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When the Cook Can See You, Food Tastes Better

Franck Fife/AFP/Getty

Restaurants with open kitchens are fun; they remind you that someone is responsible for preparing your food, and that that someone is not you. Now new research from Harvard Business School and University College London suggests that this kind of floor plan could actually make food taste better. 

And it's likely not just down to perception; cooks who can see their diners actually seem to step up their efforts in the kitchen, according to the working paper, featured in the November issue ofHarvard Business Review. The researchers set up iPads in a real, working cafeteria, and found that when diners and cooks could see each other, customer ratings went up 17 percent compared to when they couldn't see each other. Interestingly, diners' ratings of the food also went up when the cooks could see them, but the diners couldn't see the cooks (again, this is compared to the no-one-sees-anyone scenario).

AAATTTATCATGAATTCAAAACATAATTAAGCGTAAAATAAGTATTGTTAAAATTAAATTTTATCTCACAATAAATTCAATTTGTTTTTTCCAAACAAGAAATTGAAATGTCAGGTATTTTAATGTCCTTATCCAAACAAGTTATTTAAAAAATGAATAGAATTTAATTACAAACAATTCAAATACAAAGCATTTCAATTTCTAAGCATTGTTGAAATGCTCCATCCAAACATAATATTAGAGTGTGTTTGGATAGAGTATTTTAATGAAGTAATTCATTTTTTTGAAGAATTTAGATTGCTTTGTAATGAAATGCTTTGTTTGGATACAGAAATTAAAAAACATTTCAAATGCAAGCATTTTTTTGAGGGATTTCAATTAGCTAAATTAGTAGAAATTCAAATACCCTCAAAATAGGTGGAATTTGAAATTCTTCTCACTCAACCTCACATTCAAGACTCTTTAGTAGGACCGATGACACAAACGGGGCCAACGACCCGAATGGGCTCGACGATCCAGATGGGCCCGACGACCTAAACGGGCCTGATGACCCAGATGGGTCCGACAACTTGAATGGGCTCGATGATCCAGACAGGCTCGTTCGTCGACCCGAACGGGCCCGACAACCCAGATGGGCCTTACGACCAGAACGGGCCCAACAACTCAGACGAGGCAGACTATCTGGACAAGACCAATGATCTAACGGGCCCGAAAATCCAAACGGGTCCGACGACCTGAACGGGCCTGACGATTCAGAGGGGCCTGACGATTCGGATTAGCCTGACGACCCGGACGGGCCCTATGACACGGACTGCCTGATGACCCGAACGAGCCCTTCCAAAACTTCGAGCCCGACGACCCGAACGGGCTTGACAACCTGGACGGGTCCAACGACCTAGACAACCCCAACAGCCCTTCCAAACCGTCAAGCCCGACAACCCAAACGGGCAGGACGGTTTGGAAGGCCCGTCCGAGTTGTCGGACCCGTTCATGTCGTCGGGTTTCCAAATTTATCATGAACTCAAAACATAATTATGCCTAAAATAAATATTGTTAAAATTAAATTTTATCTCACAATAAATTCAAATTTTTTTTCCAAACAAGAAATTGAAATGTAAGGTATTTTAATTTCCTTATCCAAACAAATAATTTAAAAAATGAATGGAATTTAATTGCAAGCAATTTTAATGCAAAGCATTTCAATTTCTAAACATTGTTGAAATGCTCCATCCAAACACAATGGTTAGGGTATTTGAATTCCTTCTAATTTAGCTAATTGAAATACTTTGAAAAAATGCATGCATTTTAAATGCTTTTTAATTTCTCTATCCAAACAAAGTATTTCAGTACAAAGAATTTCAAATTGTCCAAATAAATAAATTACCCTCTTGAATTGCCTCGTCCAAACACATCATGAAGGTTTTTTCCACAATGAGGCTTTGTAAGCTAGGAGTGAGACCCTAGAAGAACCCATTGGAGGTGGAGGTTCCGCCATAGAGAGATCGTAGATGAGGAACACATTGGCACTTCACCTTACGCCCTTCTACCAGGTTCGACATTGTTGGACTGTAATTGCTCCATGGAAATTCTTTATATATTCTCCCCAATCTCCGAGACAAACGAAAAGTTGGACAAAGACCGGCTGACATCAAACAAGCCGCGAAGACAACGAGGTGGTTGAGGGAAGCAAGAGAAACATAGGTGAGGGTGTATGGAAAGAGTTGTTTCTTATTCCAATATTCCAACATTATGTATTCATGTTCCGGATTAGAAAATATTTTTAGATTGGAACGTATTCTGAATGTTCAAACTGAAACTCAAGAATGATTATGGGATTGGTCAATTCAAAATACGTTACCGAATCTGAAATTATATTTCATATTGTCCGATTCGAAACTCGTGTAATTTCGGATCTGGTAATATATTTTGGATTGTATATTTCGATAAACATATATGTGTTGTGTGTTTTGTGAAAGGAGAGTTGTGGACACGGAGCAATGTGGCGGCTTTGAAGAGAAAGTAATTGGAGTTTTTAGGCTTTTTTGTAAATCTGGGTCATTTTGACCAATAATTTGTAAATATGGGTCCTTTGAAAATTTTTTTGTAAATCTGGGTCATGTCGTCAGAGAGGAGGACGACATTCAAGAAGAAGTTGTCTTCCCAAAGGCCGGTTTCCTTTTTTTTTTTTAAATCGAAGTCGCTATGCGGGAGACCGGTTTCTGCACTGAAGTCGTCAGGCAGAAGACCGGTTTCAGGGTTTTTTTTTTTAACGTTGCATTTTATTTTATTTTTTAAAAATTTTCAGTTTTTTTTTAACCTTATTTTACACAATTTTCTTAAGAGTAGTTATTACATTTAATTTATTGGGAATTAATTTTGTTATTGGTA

"We've learned that seeing the customer can make employees feel more appreciated, more satisfied with their jobs, and more willing to exert effort," Researcher Ryan W. Buell, an assistant professor at Harvard Business School, told the Harvard Business Review. 

Because, again, it doesn't seem like this is just about the diners' perception of the food changing; the cooks worked harder at the preparation of the food when they could see the customers, so the food actually got better. Buell explained: 

During the experiment we had an observer in the kitchen taking notes and timing service. Normally, chefs would make eggs on the grill in advance, adding them to plates as needed and often overcooking them. When we turned on the screens and the chefs saw the customers, they started making eggs to order more often. 

Okay, but why did the cooks react this way? Could seeing the customers be causing them anxiety, making them feel like they were being monitored? Tami Kim, a doctoral student at Harvard Business School and co-author on the paper, thinks the explanation is less cynical than that:

This is more about gratitude--which is a powerful force. Cooks constantly said how much they loved seeing their customers. Many wanted to keep the iPad setup. One said, "When the customers can see the work, they appreciate it, and it makes me want to improve." 

The researchers think this concept could apply outside the kitchen, to businesses of all kinds. In other words, If I could've seen your shining faces reading this post, I might've worked a little harder at writing it. 

This piece originally appeared on Science of UsNew York magazine's science blog.